The presence of thyroid autoantibodies suggests there is an underlying autoimmune disease causing thyrotoxicosis. The presence of anti-TSHR antibodies is highly suggestive of Graves’ disease.10
Other autoantibodies suggestive of autoimmune thyroid disease include anti-thyroid-peroxidase (anti-TPO) antibodies and anti-thyroglobulin (anti-Tg) antibodies. These are non-specific and can be present in autoimmune causes of both hyperthyroidism (Graves’ disease) and hypothyroidism (Hashimotos’ disease).4
Doppler ultrasound may be used to image the thyroid gland, to confirm the presence of goitre and identify nodules.11
Beta-blockers (commonly propranolol) are indicated in the management of thyrotoxicosis to provide symptomatic relief from the typical adrenergic symptoms (palpitations, tachycardia, tremor).4,12
Block and replace
The block and replace management regime is commonly used for the management of hyperthyroidism in adults and is the first-line management option for hyperthyroidism in children.
Block and replace involves blocking the excess thyroid hormone production from the thyroid gland and replacing this with the correct concentration of exogenous thyroid hormones.
Carbimazole is used to block thyroid hormone production and levothyroxine is used to replace thyroid hormones (these medications are administered simultaneously). Patients require ongoing monitoring of their TFTs and their FBC (due to the risk of agranulocytosis associated with carbimazole).
In most patients with Graves’ disease, a block and replace management regime can induce remission.12
Radioiodine is a definitive management option for Graves’ disease and toxic multinodular goitre.
If radioiodine is deemed unsuitable for patients with Graves’ disease (e.g. due to pregnancy or malignancy), block and replace therapy is typically used as a second-line management option.
If radioiodine is deemed unsuitable for patients with a toxic multinodular goitre, thyroid surgery is used as a second-line management option.
Radioiodine can also be used second-line in patients with hyperthyroidism in whom block and replace has been unsuccessful.2
With radioactive iodine, measures must be taken following treatment to prevent any harm coming to those in close contact with the patient. Patients must be advised against prolonged contact with children (including their own) and pregnant women.
Female patients must also be advised against becoming pregnant within the next six months following treatment and male patients must be advised against fathering children for the next four months following treatment.12
Thyroidectomy (complete removal of the thyroid gland) may be considered for the management of hyperthyroidism.
Thyroidectomy is indicated in cases of thyroid malignancy, or where a thyroid goitre is causing compression of surrounding structures. Thyroidectomy may also be considered if other treatment options are unsuitable or unsuccessful.12
Removal of the thyroid gland will result in a lack of circulating thyroid hormones in these patients. Therefore, they will need to be started on long term thyroid hormone replacement, most commonly levothyroxine.4
A serious complication of thyrotoxicosis is the onset of a thyroid storm, which involves excessive adrenergic activity secondary to thyrotoxicosis.
Clinical features of a thyroid storm may include:13
Tachycardia (often greater than 140 beats per minute)
Nausea and vomiting
Reduced level of consciousness
Thyroid storm is associated with high mortality.
Cardiac complications of thyrotoxicosis include:4
Atrial fibrillation: can be seen in up to 10-25% of patients. These patients require management of their hyperthyroidism as previously described as well as rate control (e.g. beta-blocker) and anticoagulation (e.g. Warfarin or Apixaban).
Heart failure: this is more prevalent in elderly patients with hyperthyroidism, secondary to cardiomyopathy occurring in long-term thyrotoxicosis.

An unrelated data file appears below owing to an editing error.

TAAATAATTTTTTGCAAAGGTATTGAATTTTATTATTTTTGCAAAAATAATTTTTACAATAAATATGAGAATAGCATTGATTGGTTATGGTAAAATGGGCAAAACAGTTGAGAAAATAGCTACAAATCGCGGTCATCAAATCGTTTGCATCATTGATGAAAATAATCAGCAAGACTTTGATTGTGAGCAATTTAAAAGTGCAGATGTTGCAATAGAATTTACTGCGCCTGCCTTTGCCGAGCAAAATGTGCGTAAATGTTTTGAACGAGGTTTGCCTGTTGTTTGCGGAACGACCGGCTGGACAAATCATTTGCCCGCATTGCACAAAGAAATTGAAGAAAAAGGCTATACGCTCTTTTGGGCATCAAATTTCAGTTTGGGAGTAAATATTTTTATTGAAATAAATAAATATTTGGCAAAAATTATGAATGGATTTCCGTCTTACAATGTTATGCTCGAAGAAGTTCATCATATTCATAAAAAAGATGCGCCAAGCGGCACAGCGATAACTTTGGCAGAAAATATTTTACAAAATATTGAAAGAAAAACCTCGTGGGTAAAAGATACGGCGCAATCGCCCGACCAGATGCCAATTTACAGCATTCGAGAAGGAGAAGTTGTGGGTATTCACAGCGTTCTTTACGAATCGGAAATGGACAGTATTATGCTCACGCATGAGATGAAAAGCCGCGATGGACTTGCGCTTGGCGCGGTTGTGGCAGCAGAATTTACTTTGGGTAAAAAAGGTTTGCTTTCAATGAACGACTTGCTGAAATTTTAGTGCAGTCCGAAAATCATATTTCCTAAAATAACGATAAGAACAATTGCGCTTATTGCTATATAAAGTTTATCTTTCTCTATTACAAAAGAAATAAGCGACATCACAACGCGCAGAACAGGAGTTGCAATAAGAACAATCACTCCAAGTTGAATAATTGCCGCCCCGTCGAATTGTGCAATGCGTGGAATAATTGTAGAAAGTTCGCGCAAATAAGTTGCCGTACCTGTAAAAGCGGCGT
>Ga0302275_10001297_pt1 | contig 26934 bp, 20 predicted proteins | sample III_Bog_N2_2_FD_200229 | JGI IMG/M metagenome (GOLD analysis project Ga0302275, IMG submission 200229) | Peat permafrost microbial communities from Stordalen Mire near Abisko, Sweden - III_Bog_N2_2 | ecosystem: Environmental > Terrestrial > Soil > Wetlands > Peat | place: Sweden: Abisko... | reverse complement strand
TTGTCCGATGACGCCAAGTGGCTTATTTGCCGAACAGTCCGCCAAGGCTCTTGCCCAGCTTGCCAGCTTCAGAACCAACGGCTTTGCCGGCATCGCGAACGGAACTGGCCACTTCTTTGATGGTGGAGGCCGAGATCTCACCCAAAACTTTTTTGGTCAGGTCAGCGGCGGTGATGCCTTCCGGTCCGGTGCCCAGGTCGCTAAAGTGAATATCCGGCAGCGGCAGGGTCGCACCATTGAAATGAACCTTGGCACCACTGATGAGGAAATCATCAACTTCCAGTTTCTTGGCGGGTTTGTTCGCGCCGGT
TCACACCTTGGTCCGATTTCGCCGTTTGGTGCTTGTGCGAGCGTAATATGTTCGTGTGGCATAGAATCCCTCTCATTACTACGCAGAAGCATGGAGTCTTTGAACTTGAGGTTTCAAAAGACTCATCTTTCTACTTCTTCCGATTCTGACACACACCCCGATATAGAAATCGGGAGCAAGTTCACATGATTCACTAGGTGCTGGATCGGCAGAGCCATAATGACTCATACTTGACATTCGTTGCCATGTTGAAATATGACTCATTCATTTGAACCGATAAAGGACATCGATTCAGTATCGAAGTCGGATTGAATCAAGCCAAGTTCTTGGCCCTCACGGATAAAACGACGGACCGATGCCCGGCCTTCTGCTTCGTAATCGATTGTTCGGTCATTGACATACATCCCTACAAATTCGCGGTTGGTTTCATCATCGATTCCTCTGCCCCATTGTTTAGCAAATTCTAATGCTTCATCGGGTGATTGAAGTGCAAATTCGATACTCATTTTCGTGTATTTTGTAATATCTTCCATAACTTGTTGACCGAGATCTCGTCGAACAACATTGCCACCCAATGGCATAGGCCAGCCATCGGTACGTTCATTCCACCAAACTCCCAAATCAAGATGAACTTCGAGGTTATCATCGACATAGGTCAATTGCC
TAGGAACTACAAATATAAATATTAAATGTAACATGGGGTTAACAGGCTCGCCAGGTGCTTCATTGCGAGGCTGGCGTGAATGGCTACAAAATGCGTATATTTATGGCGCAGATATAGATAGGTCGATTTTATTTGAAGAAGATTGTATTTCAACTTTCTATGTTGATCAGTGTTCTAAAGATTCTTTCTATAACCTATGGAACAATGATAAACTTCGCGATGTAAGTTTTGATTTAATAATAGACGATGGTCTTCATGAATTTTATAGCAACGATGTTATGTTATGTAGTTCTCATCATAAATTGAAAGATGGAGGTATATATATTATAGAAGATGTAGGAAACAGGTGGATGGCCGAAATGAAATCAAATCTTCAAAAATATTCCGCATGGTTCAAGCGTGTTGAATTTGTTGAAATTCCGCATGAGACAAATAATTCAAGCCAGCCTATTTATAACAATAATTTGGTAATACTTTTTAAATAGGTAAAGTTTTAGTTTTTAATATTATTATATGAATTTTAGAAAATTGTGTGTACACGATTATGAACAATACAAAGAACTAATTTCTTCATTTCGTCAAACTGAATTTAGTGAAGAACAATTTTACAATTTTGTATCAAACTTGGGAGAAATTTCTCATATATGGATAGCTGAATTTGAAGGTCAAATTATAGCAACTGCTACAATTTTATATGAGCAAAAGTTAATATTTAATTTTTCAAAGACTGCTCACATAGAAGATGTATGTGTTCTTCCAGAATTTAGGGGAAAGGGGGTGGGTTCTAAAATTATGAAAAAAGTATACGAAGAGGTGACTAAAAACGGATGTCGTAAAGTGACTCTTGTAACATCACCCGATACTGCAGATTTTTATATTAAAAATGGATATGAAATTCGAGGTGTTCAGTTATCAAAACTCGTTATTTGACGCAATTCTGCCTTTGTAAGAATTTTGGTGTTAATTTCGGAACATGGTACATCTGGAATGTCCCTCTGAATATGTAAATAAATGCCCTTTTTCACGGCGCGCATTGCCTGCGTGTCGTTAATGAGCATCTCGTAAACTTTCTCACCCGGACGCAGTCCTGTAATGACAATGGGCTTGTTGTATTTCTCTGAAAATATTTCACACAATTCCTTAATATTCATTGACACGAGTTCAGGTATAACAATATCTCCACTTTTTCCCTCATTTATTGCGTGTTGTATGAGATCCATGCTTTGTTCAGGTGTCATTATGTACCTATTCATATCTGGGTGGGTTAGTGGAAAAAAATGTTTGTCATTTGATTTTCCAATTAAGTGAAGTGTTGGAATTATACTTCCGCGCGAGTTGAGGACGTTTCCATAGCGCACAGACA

Angina: should be considered in hyperthyroid patients presenting with exertional chest pain.
It is important to inform patients of the complications of Graves’ ophthalmopathy. In some instances, this can also cause deterioration of visual acuity if the optic nerve is affected.14
Thyrotoxicosis is the clinical manifestation of excess thyroid hormone action at the tissue level due to inappropriately high circulating thyroid hormone concentrations.
Hyperthyroidism is a subset of thyrotoxicosis, referring specifically to excess thyroid hormone synthesis and secretion by the thyroid gland.
Thyroid hormone production is regulated via the hypothalamic-pituitary-thyroid (HPT) axis.
Common causes of thyrotoxicosis include Graves’ disease and toxic multinodular goitre.
Clinical features of thyrotoxicosis occur due to an abnormally increased basal metabolic rate.
Clinical features specific to Graves’ disease include thyroid eye disease, thyroid acropachy and pretibial myxoedema.
Thyroid function tests and autoantibody status can allow the underlying cause of thyrotoxicosis to be established.
Beta-blockers (e.g. propranolol) are used to manage the adrenergic clinical features of thyrotoxicosis (e.g. tachycardia, tremor).
First-line pharmacological management of thyrotoxicosis involves the use of a block (carbimazole) and replace (levothyroxine) regime.
Other management options include radioiodine and thyroidectomy.
Dr Peter King
Reader in Molecular Endocrinology
Dr Chris Jefferies
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Moore K, Dalley A, Agur A. Clinically Oriented Anatomy. 7 ed: Lippincott Williams and Wilkins 2013. 1168 p.
Rhoades R, Bell D. Medical Physiology. 4 ed. Philadelphia: Lippincott Williams & Wilkins 2013. p. 621-8.
Wilkinson I, Raine T, Wiles K, Goodhart A, Hall C, O’Neil H. Oxford Handbook of Clinical Medicine. 10 ed. Oxford: Oxford University Press; 2017.
Kim HY, Mohan S. Role and Mechanisms of Actions of Thyroid Hormone on the Skeletal Development. Bone Res. 2013;1(2):146-61.
BMJ Best Practice. Toxic multinodular goitre. 2019. Available from: [LINK].
NICE CKS. Hyperthyroidism. 2020. Available from: [LINK].
Jadidi J, Sigari M, Efendizade A, Grigorian A, Lehto SA, Kolla S. Thyroid acropachy: A rare skeletal manifestation of autoimmune thyroid disease. Radiol Case Rep. 2019;14(8):917-9.
Starr O, Tidy C. Thyroid Function Tests. 2020. Available from: [LINK].
BMJ Best Practice. Graves’ disease. 2020. Available from: [LINK].
NICE. Hyperthyroidism: Diagnosis. 2020. Available from: [LINK].
NICE. Hyperthyroidism: Management. 2020. Available from: [LINK].
Newson L, Bonsall A. Hyperthyroid Crisis (Thyrotoxic storm). 2015. Available from: [LINK].
Foundation BT. Thyroid Eye Disease. 2019. Available from: [LINK].
Figure 1. Geeky Medics. The hypothalamic-pituitary-thyroid (HPT) axis.
Figure 2. Jonathan Trobe, M.D. Thyroid eye disease. License: [CC-BY]. Available from: [LINK]
Figure 3. Herbert L. Fred, MD and Hendrik A. van Dijk. Thyroid acropachy. License: [CC-BY]. Available from: [LINK]
Figure 4. Herbert L. Fred, MD and Hendrik A. van Dijk. Pretibial myxoedema. License: [CC-BY]. Available from: [LINK]